So how was your trip to Poland?

For some time now, there have been regular trips to the remains of the Concentration Camps in Europe made by Jews from all over the world.  My friend Wendi Cooper, from North Manchester in the UK recently went and asked me to post this for her.  It conveys I believe very well, the inextricable link between the Jewish people and the State of Israel.  Wendi refers to attending a lecture given by Dorit Novak, the Director of Yad Vashem in Manchester last week.  I too attended that lecture and heard Dorit talk about the importance and significance of educating the world about the Shoah. Wendi’s article does just that:

“So how was your trip to Poland?” – Wendi Cooper

I have been asked that question so many times in the days since I returned and on each occasion, I can only respond with a long pause followed by more silence. I just cannot put it into a sufficiently short conversation.

I was one of a number of people who took part in Whitefield Synagogue’s Heritage, Holocaust and History journey to Poland guided by Jeremy Kurnedz. Jeremy is the son of a Survivor whose parents and siblings perished in Treblinka. He told his father’s and other individual’s stories throughout the trip, guiding us through what history he could in the short time that we had together.

We had a packed itinerary but managed to visit the Warsaw Jewish Cemetery, Warsaw Ghetto remains, Treblinka Death Centre, Majdanek Concentration Camp and Death Centre, the resting place of Rabbi Elimelech of Lejansk, the town of Tarnow and the Bimah of the old Synagogue, the Children’s Forrest (the Forrest of Zbilatowska Gora), the Old Jewish Quarter of Krakow and its Ghetto and finally Auschwitz I and Auschwitz II – Birkenau.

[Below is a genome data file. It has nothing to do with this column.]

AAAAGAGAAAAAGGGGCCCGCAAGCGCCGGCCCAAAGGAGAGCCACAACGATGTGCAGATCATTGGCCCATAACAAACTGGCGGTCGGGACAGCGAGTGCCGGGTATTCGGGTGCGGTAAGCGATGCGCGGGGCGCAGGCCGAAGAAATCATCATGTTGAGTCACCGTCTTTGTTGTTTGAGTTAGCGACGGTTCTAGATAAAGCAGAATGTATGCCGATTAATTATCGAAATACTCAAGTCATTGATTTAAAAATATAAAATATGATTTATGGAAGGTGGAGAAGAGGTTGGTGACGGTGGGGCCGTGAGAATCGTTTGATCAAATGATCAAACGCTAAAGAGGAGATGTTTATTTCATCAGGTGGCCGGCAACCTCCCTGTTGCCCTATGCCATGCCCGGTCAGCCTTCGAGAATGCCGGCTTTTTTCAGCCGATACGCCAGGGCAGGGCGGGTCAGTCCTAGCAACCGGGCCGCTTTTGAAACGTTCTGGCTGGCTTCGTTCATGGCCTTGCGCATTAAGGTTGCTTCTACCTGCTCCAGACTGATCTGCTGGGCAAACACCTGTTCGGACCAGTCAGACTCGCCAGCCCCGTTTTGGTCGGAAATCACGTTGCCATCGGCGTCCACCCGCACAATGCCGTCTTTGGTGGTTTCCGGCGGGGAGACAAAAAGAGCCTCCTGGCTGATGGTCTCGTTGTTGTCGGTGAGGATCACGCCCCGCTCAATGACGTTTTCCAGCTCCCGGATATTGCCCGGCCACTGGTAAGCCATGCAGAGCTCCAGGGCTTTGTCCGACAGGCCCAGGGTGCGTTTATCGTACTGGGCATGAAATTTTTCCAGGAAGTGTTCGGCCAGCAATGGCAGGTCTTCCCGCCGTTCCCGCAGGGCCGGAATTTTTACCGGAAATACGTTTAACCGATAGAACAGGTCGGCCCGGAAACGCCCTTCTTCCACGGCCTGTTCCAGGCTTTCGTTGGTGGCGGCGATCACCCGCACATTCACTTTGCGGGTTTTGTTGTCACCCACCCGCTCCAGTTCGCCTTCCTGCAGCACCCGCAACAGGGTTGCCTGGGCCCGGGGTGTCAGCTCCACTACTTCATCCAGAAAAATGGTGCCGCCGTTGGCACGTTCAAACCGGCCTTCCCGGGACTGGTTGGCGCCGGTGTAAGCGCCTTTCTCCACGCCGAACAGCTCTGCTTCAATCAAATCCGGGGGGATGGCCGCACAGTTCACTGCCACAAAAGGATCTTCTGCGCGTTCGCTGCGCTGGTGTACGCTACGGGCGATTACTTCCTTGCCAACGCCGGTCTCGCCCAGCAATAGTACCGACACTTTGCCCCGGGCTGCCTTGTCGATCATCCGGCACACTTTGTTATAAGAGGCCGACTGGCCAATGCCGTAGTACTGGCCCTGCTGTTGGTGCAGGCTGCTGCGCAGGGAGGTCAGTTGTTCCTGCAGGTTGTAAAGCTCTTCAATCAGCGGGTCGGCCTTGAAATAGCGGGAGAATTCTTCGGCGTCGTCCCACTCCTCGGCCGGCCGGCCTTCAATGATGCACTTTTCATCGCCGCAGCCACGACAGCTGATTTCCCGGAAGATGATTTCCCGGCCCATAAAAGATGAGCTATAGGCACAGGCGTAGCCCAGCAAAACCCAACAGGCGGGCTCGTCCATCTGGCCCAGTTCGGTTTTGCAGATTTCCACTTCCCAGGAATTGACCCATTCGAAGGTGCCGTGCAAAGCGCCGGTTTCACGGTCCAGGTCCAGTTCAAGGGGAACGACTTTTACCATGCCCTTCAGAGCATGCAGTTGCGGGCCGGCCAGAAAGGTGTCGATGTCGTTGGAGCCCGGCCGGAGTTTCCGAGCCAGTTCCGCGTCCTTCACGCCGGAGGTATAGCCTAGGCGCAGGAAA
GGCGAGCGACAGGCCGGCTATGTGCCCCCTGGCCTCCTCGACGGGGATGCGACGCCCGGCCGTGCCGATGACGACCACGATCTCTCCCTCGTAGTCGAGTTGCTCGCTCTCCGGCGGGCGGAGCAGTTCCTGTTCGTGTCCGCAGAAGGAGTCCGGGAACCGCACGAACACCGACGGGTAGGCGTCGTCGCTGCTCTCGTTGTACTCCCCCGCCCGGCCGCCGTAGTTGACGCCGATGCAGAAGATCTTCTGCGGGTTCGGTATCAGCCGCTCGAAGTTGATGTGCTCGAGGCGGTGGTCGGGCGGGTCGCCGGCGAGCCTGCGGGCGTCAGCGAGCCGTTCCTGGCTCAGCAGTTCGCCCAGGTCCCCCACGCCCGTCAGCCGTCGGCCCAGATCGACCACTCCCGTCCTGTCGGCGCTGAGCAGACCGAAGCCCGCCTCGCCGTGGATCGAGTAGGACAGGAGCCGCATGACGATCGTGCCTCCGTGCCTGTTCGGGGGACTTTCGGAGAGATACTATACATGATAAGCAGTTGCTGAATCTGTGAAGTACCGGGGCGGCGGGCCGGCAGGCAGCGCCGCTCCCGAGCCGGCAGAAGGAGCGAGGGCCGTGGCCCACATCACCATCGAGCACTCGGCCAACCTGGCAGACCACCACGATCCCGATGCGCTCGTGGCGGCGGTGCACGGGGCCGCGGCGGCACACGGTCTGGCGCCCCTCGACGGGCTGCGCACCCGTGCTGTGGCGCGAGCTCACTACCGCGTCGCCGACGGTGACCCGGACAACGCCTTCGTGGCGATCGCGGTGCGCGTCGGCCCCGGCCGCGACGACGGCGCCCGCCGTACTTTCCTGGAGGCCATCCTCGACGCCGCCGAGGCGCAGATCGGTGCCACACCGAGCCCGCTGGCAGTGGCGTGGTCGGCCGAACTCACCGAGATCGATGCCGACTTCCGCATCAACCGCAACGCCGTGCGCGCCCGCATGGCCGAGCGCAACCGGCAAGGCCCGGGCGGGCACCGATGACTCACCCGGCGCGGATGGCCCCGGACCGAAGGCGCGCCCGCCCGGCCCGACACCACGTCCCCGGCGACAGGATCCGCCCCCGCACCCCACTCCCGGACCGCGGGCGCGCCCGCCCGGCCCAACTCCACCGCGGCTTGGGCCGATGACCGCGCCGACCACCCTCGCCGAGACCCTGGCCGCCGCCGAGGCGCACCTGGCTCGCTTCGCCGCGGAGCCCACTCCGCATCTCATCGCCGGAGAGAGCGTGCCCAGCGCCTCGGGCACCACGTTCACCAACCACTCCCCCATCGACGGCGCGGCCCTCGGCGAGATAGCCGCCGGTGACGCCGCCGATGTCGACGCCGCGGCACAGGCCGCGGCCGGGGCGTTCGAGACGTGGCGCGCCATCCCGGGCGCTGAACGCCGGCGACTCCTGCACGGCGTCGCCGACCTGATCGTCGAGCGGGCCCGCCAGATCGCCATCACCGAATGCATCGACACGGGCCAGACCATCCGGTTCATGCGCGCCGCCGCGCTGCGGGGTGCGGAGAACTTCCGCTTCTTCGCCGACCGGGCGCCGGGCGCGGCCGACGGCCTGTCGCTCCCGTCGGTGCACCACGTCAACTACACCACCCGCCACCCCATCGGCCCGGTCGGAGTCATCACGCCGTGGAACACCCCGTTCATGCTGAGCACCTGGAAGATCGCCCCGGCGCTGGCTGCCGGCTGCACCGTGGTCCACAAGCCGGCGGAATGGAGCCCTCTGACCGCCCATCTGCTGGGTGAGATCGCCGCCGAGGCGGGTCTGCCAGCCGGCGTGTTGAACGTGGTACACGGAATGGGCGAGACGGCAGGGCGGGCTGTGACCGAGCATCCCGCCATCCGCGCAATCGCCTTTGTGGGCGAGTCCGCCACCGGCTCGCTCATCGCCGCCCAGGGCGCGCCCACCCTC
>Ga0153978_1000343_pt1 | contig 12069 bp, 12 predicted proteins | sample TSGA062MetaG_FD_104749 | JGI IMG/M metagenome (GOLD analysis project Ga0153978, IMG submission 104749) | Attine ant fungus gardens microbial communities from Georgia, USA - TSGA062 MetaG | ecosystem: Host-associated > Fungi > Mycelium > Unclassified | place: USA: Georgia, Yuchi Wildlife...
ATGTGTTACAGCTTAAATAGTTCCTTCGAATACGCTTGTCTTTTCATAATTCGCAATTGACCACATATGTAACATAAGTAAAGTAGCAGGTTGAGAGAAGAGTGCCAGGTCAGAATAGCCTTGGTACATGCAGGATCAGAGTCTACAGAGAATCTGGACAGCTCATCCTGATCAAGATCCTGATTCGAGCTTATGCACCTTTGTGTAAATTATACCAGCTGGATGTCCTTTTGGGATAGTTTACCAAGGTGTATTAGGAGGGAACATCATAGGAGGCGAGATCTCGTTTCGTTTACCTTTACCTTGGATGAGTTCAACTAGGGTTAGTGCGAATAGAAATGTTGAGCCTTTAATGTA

This essay is not written to narrate what we saw and were told but in order to describe how I felt along the way and after to help me process it all. Since returning the group have kept in touch with each other and we all appear to be having the same experience of being all encompassed by what we saw, heard and felt – what I call processing. I cannot get the Shema Israel Niggum out of my head and I hear it playing in my mind when I wake up, many times during the day and when I go to sleep. That tune is synonymous of the trip for me, making me sad for all those who suffered and proud to be one of the Jewish Nation. I am not yet ready to hear it less and less. Thanks to Jeremy I now have an audio file of Mordechai Ben David singing it and I have it on repeat whilst writing.